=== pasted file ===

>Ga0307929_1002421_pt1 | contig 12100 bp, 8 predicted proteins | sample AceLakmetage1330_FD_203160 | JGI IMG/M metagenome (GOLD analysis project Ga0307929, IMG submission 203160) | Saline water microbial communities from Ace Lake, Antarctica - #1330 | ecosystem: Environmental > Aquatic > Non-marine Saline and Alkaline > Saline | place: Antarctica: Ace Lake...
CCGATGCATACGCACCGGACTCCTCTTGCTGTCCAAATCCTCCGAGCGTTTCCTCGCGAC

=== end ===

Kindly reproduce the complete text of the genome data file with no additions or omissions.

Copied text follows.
>Ga0307929_1002421_pt1 | contig 12100 bp, 8 predicted proteins | sample AceLakmetage1330_FD_203160 | JGI IMG/M metagenome (GOLD analysis project Ga0307929, IMG submission 203160) | Saline water microbial communities from Ace Lake, Antarctica - #1330 | ecosystem: Environmental > Aquatic > Non-marine Saline and Alkaline > Saline | place: Antarctica: Ace Lake...
CCGATGCATACGCACCGGACTCCTCTTGCTGTCCAAATCCTCCGAGCGTTTCCTCGCGAC